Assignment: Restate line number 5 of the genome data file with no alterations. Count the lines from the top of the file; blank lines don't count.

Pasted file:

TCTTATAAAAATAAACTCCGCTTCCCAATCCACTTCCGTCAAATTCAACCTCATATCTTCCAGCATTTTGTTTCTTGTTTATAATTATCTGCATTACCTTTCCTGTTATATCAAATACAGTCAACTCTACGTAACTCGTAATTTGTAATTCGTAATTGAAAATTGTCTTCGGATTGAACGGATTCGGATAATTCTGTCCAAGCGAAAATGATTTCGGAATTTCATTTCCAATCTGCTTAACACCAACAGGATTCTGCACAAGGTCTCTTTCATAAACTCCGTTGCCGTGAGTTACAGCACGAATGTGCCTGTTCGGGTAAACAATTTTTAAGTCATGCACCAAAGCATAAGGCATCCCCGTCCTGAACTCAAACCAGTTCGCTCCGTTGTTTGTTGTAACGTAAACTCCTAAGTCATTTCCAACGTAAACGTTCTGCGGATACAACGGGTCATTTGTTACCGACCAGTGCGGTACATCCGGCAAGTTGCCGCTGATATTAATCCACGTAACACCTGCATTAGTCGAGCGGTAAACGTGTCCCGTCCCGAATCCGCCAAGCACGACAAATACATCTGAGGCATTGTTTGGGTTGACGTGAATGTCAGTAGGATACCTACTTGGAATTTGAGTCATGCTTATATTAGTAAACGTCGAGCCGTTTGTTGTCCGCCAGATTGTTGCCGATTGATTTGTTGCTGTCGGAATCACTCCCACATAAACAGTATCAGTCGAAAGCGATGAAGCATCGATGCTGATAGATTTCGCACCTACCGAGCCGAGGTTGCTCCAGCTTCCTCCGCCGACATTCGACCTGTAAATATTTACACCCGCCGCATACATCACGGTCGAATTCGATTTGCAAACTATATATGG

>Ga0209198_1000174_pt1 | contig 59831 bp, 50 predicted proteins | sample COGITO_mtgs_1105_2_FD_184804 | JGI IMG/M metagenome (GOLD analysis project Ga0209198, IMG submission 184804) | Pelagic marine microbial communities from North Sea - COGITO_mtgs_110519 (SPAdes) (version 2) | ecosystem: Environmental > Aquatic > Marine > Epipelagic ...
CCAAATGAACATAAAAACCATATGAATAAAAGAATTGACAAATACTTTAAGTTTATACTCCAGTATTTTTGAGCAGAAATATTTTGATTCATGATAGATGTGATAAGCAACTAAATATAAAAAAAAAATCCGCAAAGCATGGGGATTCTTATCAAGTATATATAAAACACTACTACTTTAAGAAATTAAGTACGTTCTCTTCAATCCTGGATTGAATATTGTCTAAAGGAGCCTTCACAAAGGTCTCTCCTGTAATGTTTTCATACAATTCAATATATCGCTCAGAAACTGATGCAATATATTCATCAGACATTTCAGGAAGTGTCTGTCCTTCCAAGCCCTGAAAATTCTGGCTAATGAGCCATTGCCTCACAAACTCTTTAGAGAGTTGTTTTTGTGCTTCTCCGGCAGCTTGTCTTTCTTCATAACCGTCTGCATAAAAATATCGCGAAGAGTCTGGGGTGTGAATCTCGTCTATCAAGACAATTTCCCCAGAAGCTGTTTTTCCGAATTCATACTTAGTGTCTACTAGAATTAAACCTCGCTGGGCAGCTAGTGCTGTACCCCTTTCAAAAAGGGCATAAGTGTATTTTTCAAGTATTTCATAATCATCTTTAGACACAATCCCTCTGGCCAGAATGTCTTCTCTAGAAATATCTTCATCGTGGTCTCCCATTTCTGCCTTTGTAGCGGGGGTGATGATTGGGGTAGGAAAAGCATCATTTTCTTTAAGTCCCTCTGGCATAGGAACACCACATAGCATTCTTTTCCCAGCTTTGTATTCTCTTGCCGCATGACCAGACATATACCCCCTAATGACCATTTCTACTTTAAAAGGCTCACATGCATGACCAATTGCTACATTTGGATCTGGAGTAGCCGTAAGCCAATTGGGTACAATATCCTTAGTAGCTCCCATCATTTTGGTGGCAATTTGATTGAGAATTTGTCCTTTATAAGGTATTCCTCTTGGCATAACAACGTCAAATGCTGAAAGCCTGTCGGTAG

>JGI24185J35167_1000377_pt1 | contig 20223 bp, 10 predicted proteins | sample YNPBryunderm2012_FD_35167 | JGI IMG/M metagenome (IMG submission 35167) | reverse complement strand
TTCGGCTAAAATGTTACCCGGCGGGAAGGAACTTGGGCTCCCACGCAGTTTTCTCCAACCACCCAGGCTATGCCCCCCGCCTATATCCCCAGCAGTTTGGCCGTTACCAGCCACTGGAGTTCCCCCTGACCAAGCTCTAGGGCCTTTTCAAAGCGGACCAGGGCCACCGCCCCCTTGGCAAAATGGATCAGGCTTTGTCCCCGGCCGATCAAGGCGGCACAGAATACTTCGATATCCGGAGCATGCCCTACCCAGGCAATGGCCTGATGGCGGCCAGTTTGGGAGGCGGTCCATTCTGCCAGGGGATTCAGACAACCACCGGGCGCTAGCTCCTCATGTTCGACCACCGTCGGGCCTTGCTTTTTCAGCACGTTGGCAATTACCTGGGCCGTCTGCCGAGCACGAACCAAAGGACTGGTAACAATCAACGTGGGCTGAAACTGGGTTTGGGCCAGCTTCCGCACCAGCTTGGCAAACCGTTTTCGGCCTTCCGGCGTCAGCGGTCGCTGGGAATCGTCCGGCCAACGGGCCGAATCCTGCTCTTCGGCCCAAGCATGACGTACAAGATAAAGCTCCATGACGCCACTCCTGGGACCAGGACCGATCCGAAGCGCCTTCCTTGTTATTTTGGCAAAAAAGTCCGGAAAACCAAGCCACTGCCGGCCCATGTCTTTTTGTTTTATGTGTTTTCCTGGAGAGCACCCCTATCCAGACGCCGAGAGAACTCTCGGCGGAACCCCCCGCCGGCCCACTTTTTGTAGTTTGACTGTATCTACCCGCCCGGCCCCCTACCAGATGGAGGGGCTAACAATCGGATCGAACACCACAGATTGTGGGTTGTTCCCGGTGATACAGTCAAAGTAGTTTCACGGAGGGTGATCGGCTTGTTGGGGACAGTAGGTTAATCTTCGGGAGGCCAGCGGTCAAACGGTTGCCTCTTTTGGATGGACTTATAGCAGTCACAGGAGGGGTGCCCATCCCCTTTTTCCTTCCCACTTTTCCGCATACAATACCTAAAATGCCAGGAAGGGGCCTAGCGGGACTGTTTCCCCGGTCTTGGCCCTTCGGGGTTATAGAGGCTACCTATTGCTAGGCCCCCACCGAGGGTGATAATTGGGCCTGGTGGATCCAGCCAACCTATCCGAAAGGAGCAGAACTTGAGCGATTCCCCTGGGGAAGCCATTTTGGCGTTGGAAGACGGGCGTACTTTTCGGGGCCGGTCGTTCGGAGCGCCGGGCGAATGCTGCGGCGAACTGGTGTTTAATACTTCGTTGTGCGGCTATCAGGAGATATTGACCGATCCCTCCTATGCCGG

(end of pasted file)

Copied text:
TTCGGCTAAAATGTTACCCGGCGGGAAGGAACTTGGGCTCCCACGCAGTTTTCTCCAACCACCCAGGCTATGCCCCCCGCCTATATCCCCAGCAGTTTGGCCGTTACCAGCCACTGGAGTTCCCCCTGACCAAGCTCTAGGGCCTTTTCAAAGCGGACCAGGGCCACCGCCCCCTTGGCAAAATGGATCAGGCTTTGTCCCCGGCCGATCAAGGCGGCACAGAATACTTCGATATCCGGAGCATGCCCTACCCAGGCAATGGCCTGATGGCGGCCAGTTTGGGAGGCGGTCCATTCTGCCAGGGGATTCAGACAACCACCGGGCGCTAGCTCCTCATGTTCGACCACCGTCGGGCCTTGCTTTTTCAGCACGTTGGCAATTACCTGGGCCGTCTGCCGAGCACGAACCAAAGGACTGGTAACAATCAACGTGGGCTGAAACTGGGTTTGGGCCAGCTTCCGCACCAGCTTGGCAAACCGTTTTCGGCCTTCCGGCGTCAGCGGTCGCTGGGAATCGTCCGGCCAACGGGCCGAATCCTGCTCTTCGGCCCAAGCATGACGTACAAGATAAAGCTCCATGACGCCACTCCTGGGACCAGGACCGATCCGAAGCGCCTTCCTTGTTATTTTGGCAAAAAAGTCCGGAAAACCAAGCCACTGCCGGCCCATGTCTTTTTGTTTTATGTGTTTTCCTGGAGAGCACCCCTATCCAGACGCCGAGAGAACTCTCGGCGGAACCCCCCGCCGGCCCACTTTTTGTAGTTTGACTGTATCTACCCGCCCGGCCCCCTACCAGATGGAGGGGCTAACAATCGGATCGAACACCACAGATTGTGGGTTGTTCCCGGTGATACAGTCAAAGTAGTTTCACGGAGGGTGATCGGCTTGTTGGGGACAGTAGGTTAATCTTCGGGAGGCCAGCGGTCAAACGGTTGCCTCTTTTGGATGGACTTATAGCAGTCACAGGAGGGGTGCCCATCCCCTTTTTCCTTCCCACTTTTCCGCATACAATACCTAAAATGCCAGGAAGGGGCCTAGCGGGACTGTTTCCCCGGTCTTGGCCCTTCGGGGTTATAGAGGCTACCTATTGCTAGGCCCCCACCGAGGGTGATAATTGGGCCTGGTGGATCCAGCCAACCTATCCGAAAGGAGCAGAACTTGAGCGATTCCCCTGGGGAAGCCATTTTGGCGTTGGAAGACGGGCGTACTTTTCGGGGCCGGTCGTTCGGAGCGCCGGGCGAATGCTGCGGCGAACTGGTGTTTAATACTTCGTTGTGCGGCTATCAGGAGATATTGACCGATCCCTCCTATGCCGG